Amiri Baraka,poet, writer, playwright, activist and revolutionary made his grand going home transition on January 9, 2014.
I had the honor of attending his wake, which took place at the Metropolitan Baptist Church in Newark, New Jersey. A block away, walking towards the church, I heard what sounded like a political rally going on right in front of the church. Friends and supporters of Amiri, led by Larry Hamm of the Peoples Organization of Progress, chanted slogans such as, 'Long Live The Spirit of Amiri Baraka'.
Inside, people were lined up and down every aisle, just to get a chance to say goodbye to one Newark’s most beloved leaders. In addition, there was a presentation reviewing the legacy of New Jersey's last poet laureate that included his poems. One of my favorites is 'Somebody Blew Up America' :
Who define art Who define science
Who made the bombs Who made the guns
Who bought the slaves, who sold them
Who called you them names Who say Dahmer wasn’t insane
Who? Who? Who?
Who stole Puerto Rico Who stole the Indies, the Philipines, Manhattan Australia & The Hebrides Who forced opium on the Chinese
Who own them buildings Who got the money Who think you funny Who locked you up Who own the papers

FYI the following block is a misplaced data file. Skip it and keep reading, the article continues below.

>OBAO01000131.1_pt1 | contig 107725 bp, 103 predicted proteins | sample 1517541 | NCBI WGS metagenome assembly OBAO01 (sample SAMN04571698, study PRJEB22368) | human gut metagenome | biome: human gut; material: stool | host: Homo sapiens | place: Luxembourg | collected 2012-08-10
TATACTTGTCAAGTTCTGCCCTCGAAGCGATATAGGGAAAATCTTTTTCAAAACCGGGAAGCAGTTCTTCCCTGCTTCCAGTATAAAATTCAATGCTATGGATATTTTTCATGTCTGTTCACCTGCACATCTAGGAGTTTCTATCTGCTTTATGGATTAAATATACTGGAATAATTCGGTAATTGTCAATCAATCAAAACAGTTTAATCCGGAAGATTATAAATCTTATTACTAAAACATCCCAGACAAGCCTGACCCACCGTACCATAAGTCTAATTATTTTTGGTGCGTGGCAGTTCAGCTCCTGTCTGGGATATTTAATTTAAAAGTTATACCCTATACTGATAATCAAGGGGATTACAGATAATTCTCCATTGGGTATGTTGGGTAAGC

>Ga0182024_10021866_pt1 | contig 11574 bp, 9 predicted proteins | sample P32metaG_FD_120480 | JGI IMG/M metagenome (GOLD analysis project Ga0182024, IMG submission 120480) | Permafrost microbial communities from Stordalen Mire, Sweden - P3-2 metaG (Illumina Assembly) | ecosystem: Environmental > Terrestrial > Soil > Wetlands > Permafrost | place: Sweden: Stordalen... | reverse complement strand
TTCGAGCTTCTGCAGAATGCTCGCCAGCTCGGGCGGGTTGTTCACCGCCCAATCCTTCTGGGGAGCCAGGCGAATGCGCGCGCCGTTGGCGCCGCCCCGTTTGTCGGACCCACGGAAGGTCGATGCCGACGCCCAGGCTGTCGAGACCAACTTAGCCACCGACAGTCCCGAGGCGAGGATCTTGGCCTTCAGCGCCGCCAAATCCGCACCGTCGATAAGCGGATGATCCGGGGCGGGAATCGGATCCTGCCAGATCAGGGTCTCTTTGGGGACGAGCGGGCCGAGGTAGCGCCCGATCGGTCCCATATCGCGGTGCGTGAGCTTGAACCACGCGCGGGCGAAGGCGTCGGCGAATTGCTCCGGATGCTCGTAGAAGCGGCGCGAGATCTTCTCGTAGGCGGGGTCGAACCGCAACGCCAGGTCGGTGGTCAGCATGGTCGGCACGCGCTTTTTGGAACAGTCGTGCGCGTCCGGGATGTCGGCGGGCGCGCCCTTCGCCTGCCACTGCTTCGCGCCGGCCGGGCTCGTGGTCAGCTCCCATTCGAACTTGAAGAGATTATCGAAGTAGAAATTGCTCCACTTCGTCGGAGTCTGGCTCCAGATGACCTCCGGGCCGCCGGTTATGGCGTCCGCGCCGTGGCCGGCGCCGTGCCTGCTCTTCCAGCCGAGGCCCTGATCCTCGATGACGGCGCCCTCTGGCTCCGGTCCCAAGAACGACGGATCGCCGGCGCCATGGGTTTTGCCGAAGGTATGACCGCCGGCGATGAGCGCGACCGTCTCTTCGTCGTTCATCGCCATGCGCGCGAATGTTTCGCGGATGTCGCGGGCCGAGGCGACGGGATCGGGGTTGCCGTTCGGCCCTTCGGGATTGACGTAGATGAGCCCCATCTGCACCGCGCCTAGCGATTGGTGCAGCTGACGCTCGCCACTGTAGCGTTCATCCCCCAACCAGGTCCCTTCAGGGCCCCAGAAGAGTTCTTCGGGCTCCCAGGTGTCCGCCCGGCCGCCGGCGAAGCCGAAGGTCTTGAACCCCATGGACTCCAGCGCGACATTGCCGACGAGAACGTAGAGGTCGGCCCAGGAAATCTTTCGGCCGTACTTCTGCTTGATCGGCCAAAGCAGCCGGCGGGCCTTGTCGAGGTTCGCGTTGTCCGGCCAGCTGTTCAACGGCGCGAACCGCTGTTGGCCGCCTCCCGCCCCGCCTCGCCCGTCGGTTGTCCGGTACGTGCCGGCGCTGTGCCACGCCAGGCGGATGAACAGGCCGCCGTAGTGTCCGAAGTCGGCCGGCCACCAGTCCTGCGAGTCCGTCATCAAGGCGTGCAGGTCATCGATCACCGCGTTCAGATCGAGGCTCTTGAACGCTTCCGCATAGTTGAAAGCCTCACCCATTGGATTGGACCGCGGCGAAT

Who owned the slave ship Who run the army
Who the fake president Who the ruler Who the banker
Who? Who? Who?"
The Home Going was on Saturday January 18, 2014 at the Newark Symphony Hall. Nearly 3500 people present- family, friends, artists and dignitaries from around the country in attendance. Public figures that were there included theatre producer, Woody King, actor/political activist Danny Glover and revolutionary Christian Dr. Cornell West. Sonia Sanchez performed two powerful poems, while Savion Glover spoke through the rhythmic sound of his tap shoes. Avery Brooks, the actor known as Captain Sisko on Star Trek, Deep Space Nine, sang Amiri's favorite song by Thelonious Monk, 'Round Midnight'; and activists Sista Soulja and Larry Hamm expressed their lasting impressions.
Ras Baraka, Amiri's son, delivered the eulogy, which was an incarnation of his father. At the end, the room burst into applause and a standing ovation. Amiri's funeral, like his life, was empowering and inspiring.
Black Activist of all stripes and persuasions, holders of a wide gamut of political views gathered to salute a man that worked to create artwork based on and infused with the totality of the African experience.
I knew Amiri on a personal and political level, from my first days in community activism, back in early 1970’s. That was when I worked with the Committee for a Unified Newark and became a member of the Congress of Afrikan People.
He was my political Baba (father) and will always be. 'Long Live the wisdom of Amiri Baraka:
‘THERE IS NO JUSTICE IN AMERICA, BUT IT IS THE FIGHT FOR JUSTICE THAT SUSTAINS YOU”